ORANGE COUNTY, Calif. — A new president has sparked hopes of a third stimulus, but what it contains could determine not just the short-term health of the SoCal economy but its future.
Unemployment numbers have skyrocketed, and shifts in how the economy operates have led to concerns that certain lost jobs may never be regained.
“There are certain businesses in a lot of the business sectors that have downsized or closed permanently,” said Lisa Bartlett, the supervisor for Orange County’s 5th District. “Even though the COVID-19 crisis may be resolved in the next six months to a year, these people who were out of work may not have a job to go back to.”
President Joe Biden has floated a $1.9 trillion program that would build on the past two stimulus packages and could double down on COVID-19 spending. Businesses, political leaders, and physicians see the vaccine as the only path toward a complete reopening of the economy. But when business returns to normal, many will still be looking for work. More than 39% of the leisure and hospitality industry nationwide was out of work during the peek of initial shutdowns in April.
“We have such a large number of small businesses that have been disproportionately affected,” said Shannon Sedgwick, director of the Institute of Applied Economics with the Los Angeles County Economic Development Corporation (LAEDC).
Small businesses, by and large, don’t have the kind of on-hand cash to weather lengthy closures, she said, eliminating jobs for many low-wage workers.
When the country will be back to work is unclear, and so is how the economy will respond.
Orange County has struggled along with the rest of the country. The Orange County Employment Development Department reports that unemployment rose a full percentage point to 7.4% from November to December of last year. That’s more than 8,000 jobs. Leisure and hospitality made up a large number of the losses, with some questioning if those sectors can fully rebound.
Suggested solutions vary. Biden has intensified efforts made by former President Donald Trump to encourage federal dollars go to domestic vendors over foreign ones. The new administration is also considering more checks for Americans, possibly $1,400 for certain income brackets. Many Americans already received checks in the spring, and another $600 in December. Sedgwick and the LAEDC have advocated for $400 in enhanced unemployment for as long as shutdowns persist.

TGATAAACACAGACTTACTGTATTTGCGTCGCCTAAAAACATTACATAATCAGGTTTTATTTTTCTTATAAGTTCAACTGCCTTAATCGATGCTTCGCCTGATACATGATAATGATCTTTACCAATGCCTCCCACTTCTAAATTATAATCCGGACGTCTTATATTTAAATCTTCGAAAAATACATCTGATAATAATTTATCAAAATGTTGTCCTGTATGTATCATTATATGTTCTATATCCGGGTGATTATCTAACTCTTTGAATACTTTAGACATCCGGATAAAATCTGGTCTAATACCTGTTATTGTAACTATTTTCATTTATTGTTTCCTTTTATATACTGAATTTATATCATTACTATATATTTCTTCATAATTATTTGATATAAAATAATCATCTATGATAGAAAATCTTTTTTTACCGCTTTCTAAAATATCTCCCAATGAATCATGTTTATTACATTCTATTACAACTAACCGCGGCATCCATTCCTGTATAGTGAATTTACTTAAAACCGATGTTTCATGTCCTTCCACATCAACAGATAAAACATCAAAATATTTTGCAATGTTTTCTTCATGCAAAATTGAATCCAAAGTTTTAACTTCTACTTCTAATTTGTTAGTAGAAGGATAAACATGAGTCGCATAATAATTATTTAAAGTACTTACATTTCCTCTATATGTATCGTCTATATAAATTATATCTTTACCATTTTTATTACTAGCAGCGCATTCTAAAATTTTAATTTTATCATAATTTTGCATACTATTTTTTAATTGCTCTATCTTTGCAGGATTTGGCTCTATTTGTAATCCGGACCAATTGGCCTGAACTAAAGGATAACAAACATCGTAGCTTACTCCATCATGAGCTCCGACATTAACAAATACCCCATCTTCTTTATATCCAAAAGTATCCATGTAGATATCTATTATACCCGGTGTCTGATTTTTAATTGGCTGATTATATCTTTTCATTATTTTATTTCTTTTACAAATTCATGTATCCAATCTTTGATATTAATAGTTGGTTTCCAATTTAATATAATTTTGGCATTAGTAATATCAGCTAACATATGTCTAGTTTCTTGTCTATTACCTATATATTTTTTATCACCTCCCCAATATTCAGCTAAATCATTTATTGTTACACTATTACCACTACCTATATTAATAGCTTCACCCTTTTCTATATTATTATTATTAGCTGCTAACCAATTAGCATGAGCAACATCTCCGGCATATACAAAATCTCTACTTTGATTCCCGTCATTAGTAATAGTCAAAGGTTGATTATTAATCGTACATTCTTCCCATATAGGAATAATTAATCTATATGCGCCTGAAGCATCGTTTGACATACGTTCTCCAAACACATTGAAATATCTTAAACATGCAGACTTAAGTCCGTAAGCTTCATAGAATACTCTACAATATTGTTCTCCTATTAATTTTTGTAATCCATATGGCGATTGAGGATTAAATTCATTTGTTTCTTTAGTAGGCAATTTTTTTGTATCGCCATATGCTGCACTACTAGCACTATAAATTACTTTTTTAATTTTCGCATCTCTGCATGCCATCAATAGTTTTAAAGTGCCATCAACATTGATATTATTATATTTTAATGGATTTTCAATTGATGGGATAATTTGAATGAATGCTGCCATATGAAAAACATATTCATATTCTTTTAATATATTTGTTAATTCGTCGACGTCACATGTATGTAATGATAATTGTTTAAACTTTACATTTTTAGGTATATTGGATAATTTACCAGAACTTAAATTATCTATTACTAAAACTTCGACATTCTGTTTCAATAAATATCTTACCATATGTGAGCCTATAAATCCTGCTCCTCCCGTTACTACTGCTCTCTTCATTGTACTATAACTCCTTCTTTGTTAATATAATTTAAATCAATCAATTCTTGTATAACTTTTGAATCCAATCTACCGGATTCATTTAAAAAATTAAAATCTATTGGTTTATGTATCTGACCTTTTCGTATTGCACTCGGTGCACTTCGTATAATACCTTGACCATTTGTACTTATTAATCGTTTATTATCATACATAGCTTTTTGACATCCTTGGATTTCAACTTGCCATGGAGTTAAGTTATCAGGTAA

Neither option solves the long-term problem, she said. Sedgwick is hoping the next stimulus will include money for retraining programs to inoculate the state against continuing changes in the economy.
How much money it will take and how many people will ultimately need new professions is difficult to forecast. The Center for a Competitive Workforce projects areas of growth in industries like construction and information communication technology.
With California’s broad community college system and its newly created online-only community college, the state can offer programs to a broad number of people in large swaths of the state.
“We know that the structure to create these programs and get these programs out exists,” Sedgwick said.
All it takes now, she said, is a concerted effort by the state and some federal dollars to fuel it.
Orange County’s unemployment problems won’t be completely solved by a vaccine either. Bartlett said the county needs money for retraining, and it needs it now. She said the county had seen spikes in requests for services like food and rental assistance, and the county’s two vaccination “super pod” sites have struggled to find enough personnel to operate them at full capacity. Restaurants and the leisure industry continue to struggle. But once those problems are solved, people will still need jobs.
“Absolutely we need money for retraining,” Bartlett said. “Otherwise we’re going to have people out of work for the long term.”